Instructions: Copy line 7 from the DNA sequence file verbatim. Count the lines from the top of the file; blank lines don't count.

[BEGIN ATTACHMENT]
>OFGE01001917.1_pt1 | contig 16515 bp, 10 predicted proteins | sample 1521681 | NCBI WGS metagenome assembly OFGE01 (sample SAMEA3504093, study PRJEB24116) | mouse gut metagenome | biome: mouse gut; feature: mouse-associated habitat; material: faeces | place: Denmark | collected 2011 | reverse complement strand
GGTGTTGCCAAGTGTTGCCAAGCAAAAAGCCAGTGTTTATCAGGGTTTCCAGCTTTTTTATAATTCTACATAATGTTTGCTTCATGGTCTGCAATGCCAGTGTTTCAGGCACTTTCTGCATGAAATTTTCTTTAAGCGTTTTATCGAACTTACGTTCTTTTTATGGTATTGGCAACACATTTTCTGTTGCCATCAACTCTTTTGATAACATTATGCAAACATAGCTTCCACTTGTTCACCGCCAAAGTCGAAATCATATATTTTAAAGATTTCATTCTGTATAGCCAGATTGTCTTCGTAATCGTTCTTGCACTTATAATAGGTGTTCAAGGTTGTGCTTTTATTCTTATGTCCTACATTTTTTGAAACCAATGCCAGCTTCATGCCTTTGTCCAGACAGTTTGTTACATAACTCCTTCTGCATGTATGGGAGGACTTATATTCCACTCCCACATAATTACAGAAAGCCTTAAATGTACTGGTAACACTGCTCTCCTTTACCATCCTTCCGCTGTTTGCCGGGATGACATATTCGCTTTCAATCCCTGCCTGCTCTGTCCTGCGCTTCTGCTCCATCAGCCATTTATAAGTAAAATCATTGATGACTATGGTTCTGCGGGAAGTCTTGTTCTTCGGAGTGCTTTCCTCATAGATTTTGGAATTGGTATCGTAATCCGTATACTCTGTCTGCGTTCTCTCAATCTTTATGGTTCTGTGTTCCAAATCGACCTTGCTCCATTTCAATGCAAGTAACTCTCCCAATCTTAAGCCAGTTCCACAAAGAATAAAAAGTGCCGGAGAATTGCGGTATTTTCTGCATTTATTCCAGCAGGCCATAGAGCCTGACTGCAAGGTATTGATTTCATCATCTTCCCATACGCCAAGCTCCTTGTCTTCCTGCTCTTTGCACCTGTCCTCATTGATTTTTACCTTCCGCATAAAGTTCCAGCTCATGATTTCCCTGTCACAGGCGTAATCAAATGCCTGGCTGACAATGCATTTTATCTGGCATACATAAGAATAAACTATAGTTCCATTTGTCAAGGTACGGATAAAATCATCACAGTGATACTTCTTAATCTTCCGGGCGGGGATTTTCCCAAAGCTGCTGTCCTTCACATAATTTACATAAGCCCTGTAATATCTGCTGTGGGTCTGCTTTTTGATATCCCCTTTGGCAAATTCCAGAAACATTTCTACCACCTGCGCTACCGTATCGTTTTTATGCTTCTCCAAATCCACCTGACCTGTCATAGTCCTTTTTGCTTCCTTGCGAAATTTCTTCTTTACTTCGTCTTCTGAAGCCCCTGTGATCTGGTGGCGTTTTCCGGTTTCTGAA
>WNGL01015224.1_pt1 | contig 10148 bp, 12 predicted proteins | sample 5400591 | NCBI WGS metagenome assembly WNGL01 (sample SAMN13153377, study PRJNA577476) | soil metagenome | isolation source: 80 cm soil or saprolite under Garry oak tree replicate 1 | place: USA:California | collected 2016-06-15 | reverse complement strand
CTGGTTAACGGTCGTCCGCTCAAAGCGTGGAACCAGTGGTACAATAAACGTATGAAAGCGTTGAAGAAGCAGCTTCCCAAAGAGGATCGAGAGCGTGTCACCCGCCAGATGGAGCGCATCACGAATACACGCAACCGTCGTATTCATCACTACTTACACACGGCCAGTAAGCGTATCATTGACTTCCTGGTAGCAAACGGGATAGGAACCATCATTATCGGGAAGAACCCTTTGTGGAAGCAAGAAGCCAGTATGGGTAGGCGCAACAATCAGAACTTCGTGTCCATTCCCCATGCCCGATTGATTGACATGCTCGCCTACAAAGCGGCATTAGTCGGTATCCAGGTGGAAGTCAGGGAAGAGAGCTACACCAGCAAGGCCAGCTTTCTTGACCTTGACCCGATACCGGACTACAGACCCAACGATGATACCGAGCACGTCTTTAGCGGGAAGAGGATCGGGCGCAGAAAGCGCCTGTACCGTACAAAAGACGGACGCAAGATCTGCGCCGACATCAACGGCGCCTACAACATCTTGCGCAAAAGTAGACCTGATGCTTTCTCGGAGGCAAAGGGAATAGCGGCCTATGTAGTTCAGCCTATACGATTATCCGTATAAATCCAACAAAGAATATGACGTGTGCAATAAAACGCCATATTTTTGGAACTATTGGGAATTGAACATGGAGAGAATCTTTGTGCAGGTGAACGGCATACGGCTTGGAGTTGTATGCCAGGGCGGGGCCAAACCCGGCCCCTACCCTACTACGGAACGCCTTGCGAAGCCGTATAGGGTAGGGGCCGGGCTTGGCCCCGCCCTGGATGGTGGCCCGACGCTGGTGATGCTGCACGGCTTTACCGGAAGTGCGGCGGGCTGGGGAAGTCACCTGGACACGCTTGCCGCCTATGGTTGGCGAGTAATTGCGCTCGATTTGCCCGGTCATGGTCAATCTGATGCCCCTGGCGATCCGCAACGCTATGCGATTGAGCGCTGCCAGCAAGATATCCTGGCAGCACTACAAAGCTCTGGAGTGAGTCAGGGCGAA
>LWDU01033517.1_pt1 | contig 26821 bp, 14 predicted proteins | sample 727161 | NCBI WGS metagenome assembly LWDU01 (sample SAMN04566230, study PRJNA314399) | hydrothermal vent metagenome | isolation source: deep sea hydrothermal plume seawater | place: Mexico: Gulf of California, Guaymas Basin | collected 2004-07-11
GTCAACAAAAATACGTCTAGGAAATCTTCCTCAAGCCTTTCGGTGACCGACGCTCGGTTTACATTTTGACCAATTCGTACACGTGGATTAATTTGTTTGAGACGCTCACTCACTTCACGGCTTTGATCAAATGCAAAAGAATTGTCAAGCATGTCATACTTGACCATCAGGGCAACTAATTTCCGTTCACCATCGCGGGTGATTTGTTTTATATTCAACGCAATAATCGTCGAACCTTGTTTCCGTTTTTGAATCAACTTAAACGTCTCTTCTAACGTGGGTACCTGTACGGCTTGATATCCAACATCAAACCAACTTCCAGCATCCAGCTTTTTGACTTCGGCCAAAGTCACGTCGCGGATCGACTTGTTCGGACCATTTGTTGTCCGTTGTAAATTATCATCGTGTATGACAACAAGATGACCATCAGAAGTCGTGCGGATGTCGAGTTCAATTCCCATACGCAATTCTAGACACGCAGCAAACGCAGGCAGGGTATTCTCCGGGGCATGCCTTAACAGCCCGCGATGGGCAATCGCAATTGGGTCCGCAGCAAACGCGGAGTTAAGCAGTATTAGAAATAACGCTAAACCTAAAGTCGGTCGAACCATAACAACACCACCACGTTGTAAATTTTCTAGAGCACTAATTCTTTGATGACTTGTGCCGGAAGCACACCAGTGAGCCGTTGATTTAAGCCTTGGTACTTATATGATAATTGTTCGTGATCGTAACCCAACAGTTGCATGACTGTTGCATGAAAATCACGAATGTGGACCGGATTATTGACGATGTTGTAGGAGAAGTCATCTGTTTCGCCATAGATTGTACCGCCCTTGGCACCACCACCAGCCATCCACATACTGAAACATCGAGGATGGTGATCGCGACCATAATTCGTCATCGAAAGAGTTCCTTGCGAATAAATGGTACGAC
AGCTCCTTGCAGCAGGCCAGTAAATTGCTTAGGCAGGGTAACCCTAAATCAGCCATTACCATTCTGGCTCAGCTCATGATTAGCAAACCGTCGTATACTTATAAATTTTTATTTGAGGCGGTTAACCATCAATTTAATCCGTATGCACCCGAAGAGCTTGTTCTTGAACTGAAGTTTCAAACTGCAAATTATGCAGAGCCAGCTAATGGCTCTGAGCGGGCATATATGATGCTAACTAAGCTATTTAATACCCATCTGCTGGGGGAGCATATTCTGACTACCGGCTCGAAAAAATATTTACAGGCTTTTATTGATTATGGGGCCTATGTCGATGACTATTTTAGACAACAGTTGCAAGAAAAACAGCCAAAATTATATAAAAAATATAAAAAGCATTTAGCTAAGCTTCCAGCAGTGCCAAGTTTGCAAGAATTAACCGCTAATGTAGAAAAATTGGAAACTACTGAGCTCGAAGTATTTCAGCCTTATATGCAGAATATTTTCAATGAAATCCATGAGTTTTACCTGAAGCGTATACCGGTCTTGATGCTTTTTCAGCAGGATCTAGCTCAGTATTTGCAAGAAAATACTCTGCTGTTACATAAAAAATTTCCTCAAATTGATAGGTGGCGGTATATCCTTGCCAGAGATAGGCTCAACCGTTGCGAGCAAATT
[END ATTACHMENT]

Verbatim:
AGCTCCTTGCAGCAGGCCAGTAAATTGCTTAGGCAGGGTAACCCTAAATCAGCCATTACCATTCTGGCTCAGCTCATGATTAGCAAACCGTCGTATACTTATAAATTTTTATTTGAGGCGGTTAACCATCAATTTAATCCGTATGCACCCGAAGAGCTTGTTCTTGAACTGAAGTTTCAAACTGCAAATTATGCAGAGCCAGCTAATGGCTCTGAGCGGGCATATATGATGCTAACTAAGCTATTTAATACCCATCTGCTGGGGGAGCATATTCTGACTACCGGCTCGAAAAAATATTTACAGGCTTTTATTGATTATGGGGCCTATGTCGATGACTATTTTAGACAACAGTTGCAAGAAAAACAGCCAAAATTATATAAAAAATATAAAAAGCATTTAGCTAAGCTTCCAGCAGTGCCAAGTTTGCAAGAATTAACCGCTAATGTAGAAAAATTGGAAACTACTGAGCTCGAAGTATTTCAGCCTTATATGCAGAATATTTTCAATGAAATCCATGAGTTTTACCTGAAGCGTATACCGGTCTTGATGCTTTTTCAGCAGGATCTAGCTCAGTATTTGCAAGAAAATACTCTGCTGTTACATAAAAAATTTCCTCAAATTGATAGGTGGCGGTATATCCTTGCCAGAGATAGGCTCAACCGTTGCGAGCAAATT